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Giants learn first-hand how local police connects with community

The final practice of minicamp around the NFL is like the last day of school. Afterwards, players hightail it out of the parking lot, jetting off to their home or favorite vacation spot for some much-needed rest and relaxation following a nine-week offseason workout program.

Three Giants stayed behind this year.

Less than 24 hours after wrapping up spring football, Olivier Vernon, Damon Harrison and Patrick Omameh spent an enlightening day in mid-June with the Camden County Police Department, located in southern New Jersey just across the river from Philadelphia. They were connected through the Vera Institute of Justice, a nonprofit organization that works closely with the government to build and improve justice systems that ensure fairness, promote safety, and strengthen communities. Vera views the Camden County police department as “really a model for the rest of the country, if not the world” in its community policing and de-escalation efforts.

Vernon, Harrison and Omameh got a first-hand look at this philosophy in action. They walked the beat, toured the state-of-the-art headquarters with Chief John Scott Thomson, heard from the local youth, visited a family service organization, and experienced the 360 Use of Force Simulator that is used to train officers.

“I speak to a lot of communities and kids, and when I do that, they’re asking me what are the officers doing, the police forces, what are they doing to try to change some of the things that we’re seeing or that they promised to change,” Harrison said. “So if I don’t come here and don’t sit down with these guys and understand exactly the programs that they’re implementing, then how can I go into the communities and tell them to have faith that things are getting changed? So just to sit down with them and get a thorough understanding of what they’re doing, I can convey their message back.”

And that message is one of partnership instead of enforcement.

“Back in the 90s, we led the nation in crime,” Assistant Chief Joseph Wysocki said. “We were the most violent [city] with Gary, Indiana, year after year. The violent crime was at a rate that was unheard of in America. It wouldn’t be uncommon for you to be driving down the street and have the window down and hear gunshots throughout the night. Back then, we tried to have a community policing unit. It was a squad. It was like 10 guys, but you can’t communally police a city with nine square miles with just 10 guys. It’s just not realistic. We have to change the culture. It has to be everybody. So what we did is we changed the way we did things. We started policing Camden a different way. We knocked on doors and introduced ourselves. Where we are now, with partnering with the community and listening to the community, we’re at a 50-year low in crime.”

Under Chief Thomson, Camden is seeing its lowest homicide total since 1985 and the lowest total crime numbers since 1968, according to the department.

“That’s amazing what you’re saying about changing the culture because we know how important that is with moving forward and the next generation of young cops will be learning from you guys,” Harrison said during a Q&A with a group of officers. “So it won’t be the old ways as it was before. It’ll be exactly the way that you guys are teaching them and passing that along. I know it won’t happen overnight, but over time my hope is that the entire country would adapt to the way that you guys are doing it.”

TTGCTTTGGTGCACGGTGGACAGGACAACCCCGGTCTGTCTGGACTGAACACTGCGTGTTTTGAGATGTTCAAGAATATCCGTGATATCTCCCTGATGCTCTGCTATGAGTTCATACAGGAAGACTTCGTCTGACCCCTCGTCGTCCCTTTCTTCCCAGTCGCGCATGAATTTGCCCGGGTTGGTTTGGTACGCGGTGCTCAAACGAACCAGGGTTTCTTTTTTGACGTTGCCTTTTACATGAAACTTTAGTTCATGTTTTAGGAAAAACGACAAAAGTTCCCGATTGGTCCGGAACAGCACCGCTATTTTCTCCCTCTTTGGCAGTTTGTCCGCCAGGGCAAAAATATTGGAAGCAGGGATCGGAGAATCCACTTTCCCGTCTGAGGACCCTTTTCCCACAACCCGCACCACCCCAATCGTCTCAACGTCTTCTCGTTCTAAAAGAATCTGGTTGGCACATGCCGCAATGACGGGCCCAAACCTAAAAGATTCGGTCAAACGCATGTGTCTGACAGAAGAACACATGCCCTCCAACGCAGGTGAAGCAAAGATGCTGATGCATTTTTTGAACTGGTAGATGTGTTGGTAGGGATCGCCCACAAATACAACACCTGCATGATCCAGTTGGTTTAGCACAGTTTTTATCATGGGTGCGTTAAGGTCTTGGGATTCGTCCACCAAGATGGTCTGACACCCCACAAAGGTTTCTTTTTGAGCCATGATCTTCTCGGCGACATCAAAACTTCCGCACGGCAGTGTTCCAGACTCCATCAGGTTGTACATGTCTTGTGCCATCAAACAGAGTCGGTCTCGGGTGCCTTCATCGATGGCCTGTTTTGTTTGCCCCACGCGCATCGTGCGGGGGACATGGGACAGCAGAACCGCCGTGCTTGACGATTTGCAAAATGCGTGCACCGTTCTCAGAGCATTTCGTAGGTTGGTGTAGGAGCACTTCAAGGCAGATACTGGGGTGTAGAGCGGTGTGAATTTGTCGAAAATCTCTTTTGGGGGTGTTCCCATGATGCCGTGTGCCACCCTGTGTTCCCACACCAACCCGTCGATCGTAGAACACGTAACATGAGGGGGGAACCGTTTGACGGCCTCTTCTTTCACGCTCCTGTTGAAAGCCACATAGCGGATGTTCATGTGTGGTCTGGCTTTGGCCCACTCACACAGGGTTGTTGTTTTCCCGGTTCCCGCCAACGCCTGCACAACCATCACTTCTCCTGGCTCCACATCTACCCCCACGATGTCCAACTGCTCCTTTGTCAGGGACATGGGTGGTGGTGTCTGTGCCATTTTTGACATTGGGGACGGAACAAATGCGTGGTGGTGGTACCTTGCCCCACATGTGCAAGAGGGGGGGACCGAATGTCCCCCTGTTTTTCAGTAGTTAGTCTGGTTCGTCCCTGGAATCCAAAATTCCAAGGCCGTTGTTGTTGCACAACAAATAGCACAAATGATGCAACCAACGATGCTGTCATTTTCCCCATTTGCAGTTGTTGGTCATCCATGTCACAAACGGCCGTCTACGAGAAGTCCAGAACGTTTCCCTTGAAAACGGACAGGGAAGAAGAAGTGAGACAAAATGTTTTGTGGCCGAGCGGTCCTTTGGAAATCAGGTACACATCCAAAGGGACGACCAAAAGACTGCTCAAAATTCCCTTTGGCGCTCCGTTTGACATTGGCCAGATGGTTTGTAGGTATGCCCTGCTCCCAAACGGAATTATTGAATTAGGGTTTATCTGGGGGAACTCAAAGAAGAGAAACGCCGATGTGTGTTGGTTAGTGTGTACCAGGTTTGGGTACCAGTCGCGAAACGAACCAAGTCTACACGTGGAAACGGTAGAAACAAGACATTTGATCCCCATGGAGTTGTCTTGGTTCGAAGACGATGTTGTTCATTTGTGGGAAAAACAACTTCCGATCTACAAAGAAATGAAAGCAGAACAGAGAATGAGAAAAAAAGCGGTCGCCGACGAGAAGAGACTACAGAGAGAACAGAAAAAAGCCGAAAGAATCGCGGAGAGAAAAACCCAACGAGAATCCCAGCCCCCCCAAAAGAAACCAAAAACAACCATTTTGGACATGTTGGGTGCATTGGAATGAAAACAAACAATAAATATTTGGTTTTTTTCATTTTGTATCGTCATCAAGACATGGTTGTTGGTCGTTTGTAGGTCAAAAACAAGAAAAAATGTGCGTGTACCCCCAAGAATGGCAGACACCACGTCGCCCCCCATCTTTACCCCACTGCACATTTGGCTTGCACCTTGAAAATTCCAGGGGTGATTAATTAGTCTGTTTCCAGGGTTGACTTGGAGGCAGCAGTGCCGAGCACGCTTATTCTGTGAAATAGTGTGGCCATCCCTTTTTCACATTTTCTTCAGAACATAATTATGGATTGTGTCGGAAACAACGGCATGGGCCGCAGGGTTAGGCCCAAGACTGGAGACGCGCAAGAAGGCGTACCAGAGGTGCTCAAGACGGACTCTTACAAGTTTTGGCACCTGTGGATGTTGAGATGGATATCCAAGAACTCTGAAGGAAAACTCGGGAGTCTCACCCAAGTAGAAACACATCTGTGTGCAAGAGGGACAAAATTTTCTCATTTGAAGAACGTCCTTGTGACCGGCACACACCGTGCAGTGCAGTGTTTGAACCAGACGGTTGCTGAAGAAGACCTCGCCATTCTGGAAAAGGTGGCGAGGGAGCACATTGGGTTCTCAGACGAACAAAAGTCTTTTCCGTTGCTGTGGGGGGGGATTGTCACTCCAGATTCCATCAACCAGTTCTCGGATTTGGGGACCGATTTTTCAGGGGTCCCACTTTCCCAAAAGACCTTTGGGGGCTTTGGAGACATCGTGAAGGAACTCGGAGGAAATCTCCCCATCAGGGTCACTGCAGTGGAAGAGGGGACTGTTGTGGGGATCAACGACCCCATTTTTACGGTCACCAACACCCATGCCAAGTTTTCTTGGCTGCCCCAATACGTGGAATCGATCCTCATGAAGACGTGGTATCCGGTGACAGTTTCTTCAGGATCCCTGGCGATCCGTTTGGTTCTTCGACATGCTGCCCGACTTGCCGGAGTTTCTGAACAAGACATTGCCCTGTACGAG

Thomson, who was sworn in on May 1, 2013, came in at a time when the city department was disbanded and replaced by the county department. All officers had to reapply, and Chief Thompson’s new philosophies were installed.

One of the ways Camden County PD implements his vision is through the 360 Use of Force Simulator, a total virtual reality experience designed to immerse a trainee in a real-life situation. In an octagon with screens on all sides, the trainee steps up and is presented with the sights and sounds of a scenario not uncommon to the ones police officers respond to on a daily basis. Through a controller off-screen, the training officer plays off what the trainee does and says, dictating where the video goes next. The goal is for trainees to hone crisis intervention and de-escalation techniques.

The Giants players all took a turn, with officers coaching them on creating distance when necessary and using communication rather than force to control the various scenarios.

“When it comes to approaching the situation with a mind for trying to not heighten the situation,” Omameh said, “I think it’s an incredible way to actually approach these things and the way that the Camden County Police Department is trying to really change the mold in how things are done traditionally, I think it’s incredible. It’s a huge testament to their efforts.”

Omameh added: “I think that’s the community policing that they’re trying to do where you build the relationships with the people in the community, and when there is something that the people in the community want to call in about, they don’t feel like they’re calling the police department; they’re calling Officer Zach, who I know, who is a person, who is a friend. And then also when the officers respond to situations, they’re not just going to a situation and it’s not just, ‘Here’s the situation, here are the variables, here’s the scenario.’ It’s, ‘Oh, this is Jake and Emily, who I know. I know their nature. I know their relationship, and I might know better how to approach them in order to de-escalate the situation or address the situation or understand the situation because it might not be what it appears. I know them personally. I know what might be going on. I think it’s incredible.”

For Vernon, the simulator struck a personal chord. His father, Lascelles, was a police officer for 25 years in Miami.